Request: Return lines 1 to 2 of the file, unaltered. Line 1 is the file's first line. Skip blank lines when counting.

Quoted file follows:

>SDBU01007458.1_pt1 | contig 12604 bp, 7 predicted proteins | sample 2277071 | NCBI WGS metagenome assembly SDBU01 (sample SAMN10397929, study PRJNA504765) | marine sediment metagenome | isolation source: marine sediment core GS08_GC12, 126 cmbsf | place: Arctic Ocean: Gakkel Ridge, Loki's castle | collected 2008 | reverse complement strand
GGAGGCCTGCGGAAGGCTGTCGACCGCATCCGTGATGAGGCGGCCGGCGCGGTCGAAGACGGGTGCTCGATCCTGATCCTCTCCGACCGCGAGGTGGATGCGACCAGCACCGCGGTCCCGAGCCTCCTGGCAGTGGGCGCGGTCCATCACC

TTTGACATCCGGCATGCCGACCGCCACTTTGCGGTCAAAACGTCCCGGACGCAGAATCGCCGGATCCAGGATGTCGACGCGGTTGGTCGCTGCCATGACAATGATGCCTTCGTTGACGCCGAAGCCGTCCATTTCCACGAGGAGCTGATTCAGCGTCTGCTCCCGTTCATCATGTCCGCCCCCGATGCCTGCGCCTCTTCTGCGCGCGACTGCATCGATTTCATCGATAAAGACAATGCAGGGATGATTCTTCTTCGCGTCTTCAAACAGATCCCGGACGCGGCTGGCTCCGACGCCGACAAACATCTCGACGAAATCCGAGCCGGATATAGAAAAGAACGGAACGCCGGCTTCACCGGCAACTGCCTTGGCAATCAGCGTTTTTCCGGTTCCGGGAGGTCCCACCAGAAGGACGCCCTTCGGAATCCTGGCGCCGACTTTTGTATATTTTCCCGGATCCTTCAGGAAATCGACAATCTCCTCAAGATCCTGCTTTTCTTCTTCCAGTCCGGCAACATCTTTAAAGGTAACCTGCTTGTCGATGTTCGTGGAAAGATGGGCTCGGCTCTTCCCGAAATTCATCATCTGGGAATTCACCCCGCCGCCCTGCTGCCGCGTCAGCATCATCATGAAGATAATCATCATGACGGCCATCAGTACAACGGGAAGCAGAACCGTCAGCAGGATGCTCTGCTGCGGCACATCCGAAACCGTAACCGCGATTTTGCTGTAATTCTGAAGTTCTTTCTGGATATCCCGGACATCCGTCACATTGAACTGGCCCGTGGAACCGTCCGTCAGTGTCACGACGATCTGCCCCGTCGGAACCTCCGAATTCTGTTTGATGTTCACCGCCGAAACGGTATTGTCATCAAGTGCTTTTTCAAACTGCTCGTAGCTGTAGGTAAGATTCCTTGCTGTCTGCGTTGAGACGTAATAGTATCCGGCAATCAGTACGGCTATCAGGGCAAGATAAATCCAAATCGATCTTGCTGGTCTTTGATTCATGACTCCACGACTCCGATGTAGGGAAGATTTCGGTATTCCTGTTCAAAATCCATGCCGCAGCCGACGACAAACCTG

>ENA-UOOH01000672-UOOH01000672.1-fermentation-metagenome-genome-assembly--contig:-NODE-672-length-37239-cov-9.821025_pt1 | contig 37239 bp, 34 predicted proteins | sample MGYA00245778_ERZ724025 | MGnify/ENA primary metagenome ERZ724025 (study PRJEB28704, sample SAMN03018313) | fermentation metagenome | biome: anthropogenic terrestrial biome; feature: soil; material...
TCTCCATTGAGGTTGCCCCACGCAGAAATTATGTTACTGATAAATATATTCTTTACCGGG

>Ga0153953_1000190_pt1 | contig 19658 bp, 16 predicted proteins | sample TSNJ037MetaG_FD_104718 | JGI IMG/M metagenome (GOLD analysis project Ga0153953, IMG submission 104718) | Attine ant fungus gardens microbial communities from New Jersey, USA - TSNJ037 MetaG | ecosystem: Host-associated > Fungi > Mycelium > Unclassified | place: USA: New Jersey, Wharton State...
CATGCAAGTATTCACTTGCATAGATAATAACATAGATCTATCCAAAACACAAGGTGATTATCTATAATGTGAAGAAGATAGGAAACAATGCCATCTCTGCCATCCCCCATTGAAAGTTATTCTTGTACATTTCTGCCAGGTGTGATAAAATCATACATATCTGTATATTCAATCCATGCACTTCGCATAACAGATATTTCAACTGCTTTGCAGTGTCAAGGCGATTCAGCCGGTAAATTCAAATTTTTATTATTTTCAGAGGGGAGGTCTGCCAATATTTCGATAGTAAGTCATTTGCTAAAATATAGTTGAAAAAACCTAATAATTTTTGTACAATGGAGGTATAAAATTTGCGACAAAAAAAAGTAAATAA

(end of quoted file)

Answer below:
>SDBU01007458.1_pt1 | contig 12604 bp, 7 predicted proteins | sample 2277071 | NCBI WGS metagenome assembly SDBU01 (sample SAMN10397929, study PRJNA504765) | marine sediment metagenome | isolation source: marine sediment core GS08_GC12, 126 cmbsf | place: Arctic Ocean: Gakkel Ridge, Loki's castle | collected 2008 | reverse complement strand
GGAGGCCTGCGGAAGGCTGTCGACCGCATCCGTGATGAGGCGGCCGGCGCGGTCGAAGACGGGTGCTCGATCCTGATCCTCTCCGACCGCGAGGTGGATGCGACCAGCACCGCGGTCCCGAGCCTCCTGGCAGTGGGCGCGGTCCATCACC